Ireland: 3, U.K.: 0
August 28, 2008
The British Treasury has been rocked again by the recent announcement by the investment firm of Henderson Group Global Investors that they are considering changing their domicile to Ireland from the U.K. in order to lower their tax bill. Should it make the move to Ireland, Henderson will join the pharmaceutical firm Shire and the media firm United Business Media who have already changed their domicile.
According to the Financial Times article “Irish Tax Move Revives Fear of Exodos“:
Its announcement underlined concerns about the waning competitiveness of the UK tax system, which led to the departure of two multinationals in the spring. Many others are examining their options, including Brit Insurance, which on Wednesday confirmed it was “actively considering the issue of tax domicile”.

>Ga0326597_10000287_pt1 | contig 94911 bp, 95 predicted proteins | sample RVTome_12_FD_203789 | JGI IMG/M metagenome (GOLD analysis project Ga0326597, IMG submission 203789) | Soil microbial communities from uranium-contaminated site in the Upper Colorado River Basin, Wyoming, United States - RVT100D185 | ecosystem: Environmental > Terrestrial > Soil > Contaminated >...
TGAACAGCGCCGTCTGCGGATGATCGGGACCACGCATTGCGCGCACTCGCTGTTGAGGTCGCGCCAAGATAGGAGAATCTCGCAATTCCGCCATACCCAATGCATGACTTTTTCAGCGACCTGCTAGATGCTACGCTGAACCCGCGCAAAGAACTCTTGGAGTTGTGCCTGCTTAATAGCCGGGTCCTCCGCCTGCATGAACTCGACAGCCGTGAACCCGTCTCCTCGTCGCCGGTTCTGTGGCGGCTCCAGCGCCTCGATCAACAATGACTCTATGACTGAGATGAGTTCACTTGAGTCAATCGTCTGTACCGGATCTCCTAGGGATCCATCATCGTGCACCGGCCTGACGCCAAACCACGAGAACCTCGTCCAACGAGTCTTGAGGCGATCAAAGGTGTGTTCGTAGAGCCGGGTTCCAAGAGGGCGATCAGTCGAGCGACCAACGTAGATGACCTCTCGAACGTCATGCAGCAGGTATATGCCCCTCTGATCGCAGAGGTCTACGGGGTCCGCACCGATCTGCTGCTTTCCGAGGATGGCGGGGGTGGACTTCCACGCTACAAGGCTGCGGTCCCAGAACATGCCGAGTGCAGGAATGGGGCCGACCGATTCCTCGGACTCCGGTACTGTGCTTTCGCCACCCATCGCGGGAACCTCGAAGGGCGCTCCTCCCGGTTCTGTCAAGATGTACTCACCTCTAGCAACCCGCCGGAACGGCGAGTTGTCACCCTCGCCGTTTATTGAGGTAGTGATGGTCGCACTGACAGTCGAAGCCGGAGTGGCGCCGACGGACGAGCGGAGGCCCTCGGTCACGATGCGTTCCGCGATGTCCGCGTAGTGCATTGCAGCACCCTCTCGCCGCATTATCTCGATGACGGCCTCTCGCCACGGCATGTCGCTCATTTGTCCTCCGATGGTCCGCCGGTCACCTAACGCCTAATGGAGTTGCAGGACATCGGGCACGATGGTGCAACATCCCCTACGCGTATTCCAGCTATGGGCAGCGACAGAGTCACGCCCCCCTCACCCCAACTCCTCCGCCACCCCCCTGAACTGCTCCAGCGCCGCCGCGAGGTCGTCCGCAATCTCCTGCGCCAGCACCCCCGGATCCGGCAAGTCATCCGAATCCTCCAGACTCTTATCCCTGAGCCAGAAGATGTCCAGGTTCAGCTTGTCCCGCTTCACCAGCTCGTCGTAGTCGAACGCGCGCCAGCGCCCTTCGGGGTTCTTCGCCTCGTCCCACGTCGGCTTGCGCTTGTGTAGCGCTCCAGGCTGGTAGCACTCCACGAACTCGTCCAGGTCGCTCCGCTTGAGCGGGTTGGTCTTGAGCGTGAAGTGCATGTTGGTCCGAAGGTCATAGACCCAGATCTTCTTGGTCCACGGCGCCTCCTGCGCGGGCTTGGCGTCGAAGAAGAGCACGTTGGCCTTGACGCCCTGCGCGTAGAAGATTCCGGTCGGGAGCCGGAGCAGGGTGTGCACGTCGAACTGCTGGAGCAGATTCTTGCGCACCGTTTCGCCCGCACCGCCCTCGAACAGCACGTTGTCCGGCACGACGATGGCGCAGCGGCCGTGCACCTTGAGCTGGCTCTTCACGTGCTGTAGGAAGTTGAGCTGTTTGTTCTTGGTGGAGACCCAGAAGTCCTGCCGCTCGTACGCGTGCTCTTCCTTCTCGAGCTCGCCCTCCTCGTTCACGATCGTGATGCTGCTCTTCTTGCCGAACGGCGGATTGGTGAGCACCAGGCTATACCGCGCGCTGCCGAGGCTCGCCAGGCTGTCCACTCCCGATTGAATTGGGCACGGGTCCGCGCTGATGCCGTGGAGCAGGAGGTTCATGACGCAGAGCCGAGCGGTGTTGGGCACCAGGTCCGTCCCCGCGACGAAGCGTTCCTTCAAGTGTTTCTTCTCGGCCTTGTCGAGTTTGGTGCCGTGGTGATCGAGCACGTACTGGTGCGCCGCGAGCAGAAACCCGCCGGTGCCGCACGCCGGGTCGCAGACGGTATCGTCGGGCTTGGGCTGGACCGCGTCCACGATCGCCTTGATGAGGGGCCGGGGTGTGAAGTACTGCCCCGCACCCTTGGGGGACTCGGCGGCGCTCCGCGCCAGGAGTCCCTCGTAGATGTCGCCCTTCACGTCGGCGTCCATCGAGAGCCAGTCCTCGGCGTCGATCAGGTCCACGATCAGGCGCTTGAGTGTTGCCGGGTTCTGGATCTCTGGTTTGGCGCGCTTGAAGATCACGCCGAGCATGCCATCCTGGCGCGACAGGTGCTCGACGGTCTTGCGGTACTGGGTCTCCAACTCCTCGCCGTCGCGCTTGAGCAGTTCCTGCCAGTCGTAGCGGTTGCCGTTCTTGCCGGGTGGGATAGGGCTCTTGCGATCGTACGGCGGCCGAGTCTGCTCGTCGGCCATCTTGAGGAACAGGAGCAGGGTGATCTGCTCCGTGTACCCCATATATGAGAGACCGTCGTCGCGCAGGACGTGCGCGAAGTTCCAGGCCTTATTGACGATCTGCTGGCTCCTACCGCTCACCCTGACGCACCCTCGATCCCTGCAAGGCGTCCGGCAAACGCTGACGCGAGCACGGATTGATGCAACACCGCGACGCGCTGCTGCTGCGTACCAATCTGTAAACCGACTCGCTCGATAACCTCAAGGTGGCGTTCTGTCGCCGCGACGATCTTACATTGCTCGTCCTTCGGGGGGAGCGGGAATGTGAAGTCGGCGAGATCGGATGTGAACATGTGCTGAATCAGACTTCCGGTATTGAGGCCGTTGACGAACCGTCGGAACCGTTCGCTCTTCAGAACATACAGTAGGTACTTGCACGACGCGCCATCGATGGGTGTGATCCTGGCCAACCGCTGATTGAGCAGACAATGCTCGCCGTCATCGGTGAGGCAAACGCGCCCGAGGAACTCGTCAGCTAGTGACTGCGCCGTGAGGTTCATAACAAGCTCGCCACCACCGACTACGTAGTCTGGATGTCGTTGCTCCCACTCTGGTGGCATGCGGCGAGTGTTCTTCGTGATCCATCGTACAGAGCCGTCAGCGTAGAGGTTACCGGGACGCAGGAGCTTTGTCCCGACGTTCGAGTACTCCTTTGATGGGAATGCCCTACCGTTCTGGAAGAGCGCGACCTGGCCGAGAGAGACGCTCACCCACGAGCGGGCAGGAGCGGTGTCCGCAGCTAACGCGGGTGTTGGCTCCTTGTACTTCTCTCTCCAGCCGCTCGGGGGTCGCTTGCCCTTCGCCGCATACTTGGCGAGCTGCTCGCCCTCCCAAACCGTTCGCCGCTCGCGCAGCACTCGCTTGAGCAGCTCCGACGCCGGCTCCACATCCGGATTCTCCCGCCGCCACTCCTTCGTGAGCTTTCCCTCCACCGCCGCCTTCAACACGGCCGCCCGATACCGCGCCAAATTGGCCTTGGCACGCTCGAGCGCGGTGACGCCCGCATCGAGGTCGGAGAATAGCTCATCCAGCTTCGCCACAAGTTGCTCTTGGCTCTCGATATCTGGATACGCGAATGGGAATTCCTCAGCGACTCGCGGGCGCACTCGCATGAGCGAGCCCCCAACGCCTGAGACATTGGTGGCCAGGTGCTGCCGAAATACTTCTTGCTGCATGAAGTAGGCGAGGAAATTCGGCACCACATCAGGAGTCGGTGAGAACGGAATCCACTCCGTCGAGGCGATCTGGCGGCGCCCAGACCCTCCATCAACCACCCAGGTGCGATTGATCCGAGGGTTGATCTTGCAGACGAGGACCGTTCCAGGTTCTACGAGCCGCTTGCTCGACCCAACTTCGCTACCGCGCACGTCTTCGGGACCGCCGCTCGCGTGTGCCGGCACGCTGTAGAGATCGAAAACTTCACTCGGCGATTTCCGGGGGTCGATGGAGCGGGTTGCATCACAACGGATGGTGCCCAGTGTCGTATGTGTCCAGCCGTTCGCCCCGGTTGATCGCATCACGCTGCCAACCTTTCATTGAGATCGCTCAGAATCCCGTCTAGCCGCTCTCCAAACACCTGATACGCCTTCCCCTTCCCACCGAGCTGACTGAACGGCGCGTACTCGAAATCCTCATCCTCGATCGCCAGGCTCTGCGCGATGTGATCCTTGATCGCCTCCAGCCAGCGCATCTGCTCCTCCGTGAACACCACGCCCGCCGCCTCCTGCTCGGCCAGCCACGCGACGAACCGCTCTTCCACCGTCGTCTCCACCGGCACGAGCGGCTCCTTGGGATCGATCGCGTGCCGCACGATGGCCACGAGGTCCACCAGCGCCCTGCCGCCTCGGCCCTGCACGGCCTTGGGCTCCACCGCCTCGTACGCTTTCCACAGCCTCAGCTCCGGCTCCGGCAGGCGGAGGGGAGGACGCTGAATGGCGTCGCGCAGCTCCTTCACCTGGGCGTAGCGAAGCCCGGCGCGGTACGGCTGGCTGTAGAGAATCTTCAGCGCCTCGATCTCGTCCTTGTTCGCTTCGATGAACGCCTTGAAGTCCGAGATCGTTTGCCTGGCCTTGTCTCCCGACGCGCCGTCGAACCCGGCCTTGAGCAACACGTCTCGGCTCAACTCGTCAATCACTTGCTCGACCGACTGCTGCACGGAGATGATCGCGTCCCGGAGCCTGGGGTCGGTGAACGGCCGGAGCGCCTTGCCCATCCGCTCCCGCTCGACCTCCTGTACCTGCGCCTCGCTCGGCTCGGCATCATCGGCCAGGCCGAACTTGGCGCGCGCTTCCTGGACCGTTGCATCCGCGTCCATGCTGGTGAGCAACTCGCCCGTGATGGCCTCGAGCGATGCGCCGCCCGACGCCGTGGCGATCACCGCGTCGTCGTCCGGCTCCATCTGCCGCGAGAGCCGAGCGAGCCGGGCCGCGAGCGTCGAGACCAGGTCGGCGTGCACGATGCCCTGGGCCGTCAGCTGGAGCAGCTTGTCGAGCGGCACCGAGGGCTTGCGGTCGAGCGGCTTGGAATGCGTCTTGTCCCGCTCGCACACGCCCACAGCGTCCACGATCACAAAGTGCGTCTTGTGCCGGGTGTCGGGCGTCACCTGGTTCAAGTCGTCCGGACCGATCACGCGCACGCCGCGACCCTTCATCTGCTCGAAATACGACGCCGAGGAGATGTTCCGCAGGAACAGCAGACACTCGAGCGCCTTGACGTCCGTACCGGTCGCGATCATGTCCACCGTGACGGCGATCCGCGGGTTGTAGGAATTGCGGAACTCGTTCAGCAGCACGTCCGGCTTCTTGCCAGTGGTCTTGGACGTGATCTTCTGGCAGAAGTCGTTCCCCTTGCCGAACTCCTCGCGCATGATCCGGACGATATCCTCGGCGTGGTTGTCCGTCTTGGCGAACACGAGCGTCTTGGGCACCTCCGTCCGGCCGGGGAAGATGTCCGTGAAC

John Cridland, deputy director-general of CBI, the employers’ group, said: “The UK’s uncompetitive corporate tax system is driving firms overseas, and until this is recognised and tackled we fear more internationally mobile firms will follow this path.”
Besides the difference in the U.K.’s 28 percent corporate rate versus Ireland’s 12.5 percent rate, the U.K. taxes multinational firms on their worldwide profits. Ireland does not.
As we have written before, the U.S. corporate tax regime is similar to the U.K. system in that it taxes companies on their worldwide earnings rather than on just the profits earned domestically. U.S. firms are even more disadvantaged than U.K. companies because the combined federal-state corporate tax rate is 39.3 percent, the second highest among industrialized countries.
The flight of companies from the U.K. has been a wake-up call to the British government. The question is, whether American politicians react to the early warning signs before it is too late.